What to consider when writing the Impact section of a H2020 proposal
4th May 2020 at 5:52 pm
The recent extensions on H2020 proposal deadlines has given those currently preparing a proposal for one of the open H2020 call topics more time to write the Part B1 document. This also means that there is now more time to deliver on the impact of the proposed project. The Part B1 of all Research and Innovation Actions (RIAs) and Innovation Actions (IAs) is divided into three main sections: Excellence, Impact and Implementation. In this blog we are focusing on what needs to be covered by the Impact section, which accounts for up to a third of the overall score in RIAs and is weighted by a factor of 1.5 in IAs.
The H2020 proposal template provides a short description of the mandatory headers required in your proposal and what information is expected there. However, there is a lot of room for interpretation. Below we have listed all mandatory aspects in the impact section, what content is expected and key tips based on our experience from writing H2020 and other funding scheme proposals.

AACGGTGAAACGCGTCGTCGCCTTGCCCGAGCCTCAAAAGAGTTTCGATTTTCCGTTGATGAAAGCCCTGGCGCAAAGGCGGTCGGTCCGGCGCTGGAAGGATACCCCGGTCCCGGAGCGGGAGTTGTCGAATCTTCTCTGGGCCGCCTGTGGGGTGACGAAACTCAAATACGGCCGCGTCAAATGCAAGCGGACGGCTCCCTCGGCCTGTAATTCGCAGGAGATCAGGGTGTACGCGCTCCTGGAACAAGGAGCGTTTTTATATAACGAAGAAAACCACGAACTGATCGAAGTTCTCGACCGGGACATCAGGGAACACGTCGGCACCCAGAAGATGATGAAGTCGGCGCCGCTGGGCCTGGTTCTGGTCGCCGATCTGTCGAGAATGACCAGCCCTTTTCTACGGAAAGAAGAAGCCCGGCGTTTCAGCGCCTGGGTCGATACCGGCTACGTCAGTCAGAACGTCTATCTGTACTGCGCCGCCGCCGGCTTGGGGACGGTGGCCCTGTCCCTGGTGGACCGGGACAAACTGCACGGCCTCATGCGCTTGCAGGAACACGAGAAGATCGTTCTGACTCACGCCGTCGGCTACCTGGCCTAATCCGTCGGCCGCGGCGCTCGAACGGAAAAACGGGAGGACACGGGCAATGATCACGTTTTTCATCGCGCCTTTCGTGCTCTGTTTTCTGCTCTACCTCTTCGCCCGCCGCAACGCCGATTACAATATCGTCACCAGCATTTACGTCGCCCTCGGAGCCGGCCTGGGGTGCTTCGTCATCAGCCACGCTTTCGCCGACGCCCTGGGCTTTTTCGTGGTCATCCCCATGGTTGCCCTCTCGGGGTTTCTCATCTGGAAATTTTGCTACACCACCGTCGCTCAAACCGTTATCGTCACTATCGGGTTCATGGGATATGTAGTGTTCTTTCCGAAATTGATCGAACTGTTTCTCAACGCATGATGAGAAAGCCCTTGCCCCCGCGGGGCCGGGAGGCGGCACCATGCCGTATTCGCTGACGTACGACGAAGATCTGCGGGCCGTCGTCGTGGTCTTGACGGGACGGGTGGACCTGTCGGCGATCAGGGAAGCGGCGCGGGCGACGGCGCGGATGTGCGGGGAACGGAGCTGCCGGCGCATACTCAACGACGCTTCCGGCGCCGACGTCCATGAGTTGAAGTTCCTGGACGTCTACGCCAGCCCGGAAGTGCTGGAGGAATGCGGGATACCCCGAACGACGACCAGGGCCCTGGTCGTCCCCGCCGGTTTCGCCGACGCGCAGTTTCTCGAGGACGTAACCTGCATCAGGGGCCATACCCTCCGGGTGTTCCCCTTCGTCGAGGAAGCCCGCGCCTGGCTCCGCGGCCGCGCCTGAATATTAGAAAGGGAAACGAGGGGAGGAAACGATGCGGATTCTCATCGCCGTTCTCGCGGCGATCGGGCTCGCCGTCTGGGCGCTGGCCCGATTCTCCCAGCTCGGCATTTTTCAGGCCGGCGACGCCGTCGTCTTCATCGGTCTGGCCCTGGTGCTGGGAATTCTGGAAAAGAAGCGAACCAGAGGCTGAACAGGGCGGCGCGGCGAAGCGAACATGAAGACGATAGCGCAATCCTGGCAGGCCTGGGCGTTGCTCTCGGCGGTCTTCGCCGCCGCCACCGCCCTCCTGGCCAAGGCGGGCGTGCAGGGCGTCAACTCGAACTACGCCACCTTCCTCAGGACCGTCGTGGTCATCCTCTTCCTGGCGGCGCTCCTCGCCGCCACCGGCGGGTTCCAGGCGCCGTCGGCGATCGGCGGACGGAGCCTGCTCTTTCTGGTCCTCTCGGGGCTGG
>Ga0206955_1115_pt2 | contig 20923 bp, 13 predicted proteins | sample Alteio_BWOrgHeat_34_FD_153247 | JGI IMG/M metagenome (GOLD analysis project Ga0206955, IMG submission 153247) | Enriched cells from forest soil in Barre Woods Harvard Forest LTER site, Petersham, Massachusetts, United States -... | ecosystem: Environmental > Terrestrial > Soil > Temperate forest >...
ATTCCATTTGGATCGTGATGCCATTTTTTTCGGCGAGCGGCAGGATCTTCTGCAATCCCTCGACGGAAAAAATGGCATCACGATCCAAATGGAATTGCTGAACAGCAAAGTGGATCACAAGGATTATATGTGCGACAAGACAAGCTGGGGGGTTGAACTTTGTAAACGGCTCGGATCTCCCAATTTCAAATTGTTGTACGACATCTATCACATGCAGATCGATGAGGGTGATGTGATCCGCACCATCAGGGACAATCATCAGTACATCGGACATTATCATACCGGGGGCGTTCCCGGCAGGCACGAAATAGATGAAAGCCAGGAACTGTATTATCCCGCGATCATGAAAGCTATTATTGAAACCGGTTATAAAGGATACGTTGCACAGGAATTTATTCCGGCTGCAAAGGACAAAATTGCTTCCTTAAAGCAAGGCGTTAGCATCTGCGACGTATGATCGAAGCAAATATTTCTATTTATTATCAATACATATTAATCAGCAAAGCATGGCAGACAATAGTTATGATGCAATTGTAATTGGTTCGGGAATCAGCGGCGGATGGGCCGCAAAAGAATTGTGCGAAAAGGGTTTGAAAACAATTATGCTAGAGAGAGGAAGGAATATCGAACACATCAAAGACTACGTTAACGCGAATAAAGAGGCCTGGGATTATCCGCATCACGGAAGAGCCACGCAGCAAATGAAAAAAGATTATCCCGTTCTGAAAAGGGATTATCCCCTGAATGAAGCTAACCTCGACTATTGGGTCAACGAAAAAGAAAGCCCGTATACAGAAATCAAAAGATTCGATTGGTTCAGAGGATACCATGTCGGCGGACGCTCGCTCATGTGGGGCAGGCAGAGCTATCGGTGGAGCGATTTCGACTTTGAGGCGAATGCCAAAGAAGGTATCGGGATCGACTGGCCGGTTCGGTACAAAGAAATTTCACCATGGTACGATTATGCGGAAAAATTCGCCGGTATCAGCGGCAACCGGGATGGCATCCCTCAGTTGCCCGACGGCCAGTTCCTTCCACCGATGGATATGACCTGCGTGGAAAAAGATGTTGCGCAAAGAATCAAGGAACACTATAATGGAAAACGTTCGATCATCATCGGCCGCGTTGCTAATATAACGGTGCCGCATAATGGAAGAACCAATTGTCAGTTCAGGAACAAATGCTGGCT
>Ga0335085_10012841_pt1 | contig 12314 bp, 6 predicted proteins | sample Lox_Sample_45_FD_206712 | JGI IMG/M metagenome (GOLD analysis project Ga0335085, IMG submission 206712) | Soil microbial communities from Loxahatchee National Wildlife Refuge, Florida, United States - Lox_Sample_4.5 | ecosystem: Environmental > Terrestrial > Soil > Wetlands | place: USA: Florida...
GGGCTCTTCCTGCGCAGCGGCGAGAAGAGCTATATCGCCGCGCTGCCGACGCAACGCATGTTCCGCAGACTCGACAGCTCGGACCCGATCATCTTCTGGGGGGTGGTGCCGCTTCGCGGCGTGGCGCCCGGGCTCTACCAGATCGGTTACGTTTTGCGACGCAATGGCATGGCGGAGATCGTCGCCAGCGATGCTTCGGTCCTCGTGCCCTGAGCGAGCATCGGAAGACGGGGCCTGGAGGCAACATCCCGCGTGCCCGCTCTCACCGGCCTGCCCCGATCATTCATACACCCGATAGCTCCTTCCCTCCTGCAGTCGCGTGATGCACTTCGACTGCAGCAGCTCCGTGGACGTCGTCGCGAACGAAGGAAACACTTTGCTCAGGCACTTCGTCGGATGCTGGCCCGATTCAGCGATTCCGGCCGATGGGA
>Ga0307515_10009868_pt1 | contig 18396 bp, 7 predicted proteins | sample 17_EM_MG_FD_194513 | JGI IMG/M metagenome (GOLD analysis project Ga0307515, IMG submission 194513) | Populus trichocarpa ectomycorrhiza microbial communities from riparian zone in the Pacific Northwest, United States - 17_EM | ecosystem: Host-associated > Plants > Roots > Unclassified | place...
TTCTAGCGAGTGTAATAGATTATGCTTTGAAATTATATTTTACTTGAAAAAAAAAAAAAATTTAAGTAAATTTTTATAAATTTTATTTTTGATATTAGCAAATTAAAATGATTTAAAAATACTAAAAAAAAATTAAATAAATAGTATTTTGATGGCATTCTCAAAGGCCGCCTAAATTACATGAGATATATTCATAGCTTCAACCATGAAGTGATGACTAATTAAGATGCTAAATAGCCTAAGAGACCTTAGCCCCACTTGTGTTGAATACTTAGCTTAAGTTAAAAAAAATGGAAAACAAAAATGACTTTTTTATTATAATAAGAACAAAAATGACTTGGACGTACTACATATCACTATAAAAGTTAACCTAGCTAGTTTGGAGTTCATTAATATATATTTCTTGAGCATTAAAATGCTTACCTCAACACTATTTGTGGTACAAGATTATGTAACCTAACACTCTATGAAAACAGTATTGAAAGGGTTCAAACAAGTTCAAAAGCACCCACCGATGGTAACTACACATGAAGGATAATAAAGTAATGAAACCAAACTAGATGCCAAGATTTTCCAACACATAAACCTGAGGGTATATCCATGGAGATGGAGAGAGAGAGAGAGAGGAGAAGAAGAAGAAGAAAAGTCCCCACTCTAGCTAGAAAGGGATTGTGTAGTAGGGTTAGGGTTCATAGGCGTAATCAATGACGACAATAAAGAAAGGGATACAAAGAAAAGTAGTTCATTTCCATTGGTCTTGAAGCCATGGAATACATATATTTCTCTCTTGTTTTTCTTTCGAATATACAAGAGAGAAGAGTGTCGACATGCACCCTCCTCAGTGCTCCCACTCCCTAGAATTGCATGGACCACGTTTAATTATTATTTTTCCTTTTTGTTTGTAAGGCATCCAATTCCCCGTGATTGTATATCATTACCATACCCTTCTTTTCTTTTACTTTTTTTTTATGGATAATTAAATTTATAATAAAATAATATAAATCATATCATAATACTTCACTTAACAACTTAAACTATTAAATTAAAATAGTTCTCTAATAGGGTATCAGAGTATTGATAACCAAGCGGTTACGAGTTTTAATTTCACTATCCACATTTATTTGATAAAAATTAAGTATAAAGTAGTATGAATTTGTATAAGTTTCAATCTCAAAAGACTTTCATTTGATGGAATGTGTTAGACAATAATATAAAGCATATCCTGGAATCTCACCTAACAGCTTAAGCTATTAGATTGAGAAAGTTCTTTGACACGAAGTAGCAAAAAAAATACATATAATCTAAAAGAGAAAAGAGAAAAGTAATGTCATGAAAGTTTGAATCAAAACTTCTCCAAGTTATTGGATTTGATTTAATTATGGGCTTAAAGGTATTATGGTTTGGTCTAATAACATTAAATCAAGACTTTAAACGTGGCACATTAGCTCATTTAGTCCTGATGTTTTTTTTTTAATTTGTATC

Expected impacts (Section 2.1, mandatory)
Many researchers consider the project’s results to be the impact of the project. However, the outcomes should take a broader view on the expected impact and the value of the project. When describing the expected impacts of your proposal, try to be as specific as possible and define indicators to measure these impacts. Our suggestion would be to consider some of the following points when writing the expected impact section:
- A table including the expected impacts from the call topics and specific statements on how the proposal addresses these is a simple and effective way for you to address the expected impacts in the work programme.
- A PESTLE and/or stakeholder analysis is often a good starting point to define other expected impacts. Impact often happens on several levels: the personal, organisational and institutional. A new medical tool will for example have a positive impact on 1) the patients by reducing their medical burden, 2) the healthcare workers and clinics by reducing time needed for diagnostics and 3) reduce the burden on the healthcare system by reducing clinical costs.
- In this sub-section, it is also advisable for you to reference relevant policies and regulatory papers and how the proposal will contribute to tackling challenges addressed by institutions such as the European Union, United Nations and other supranational organisations.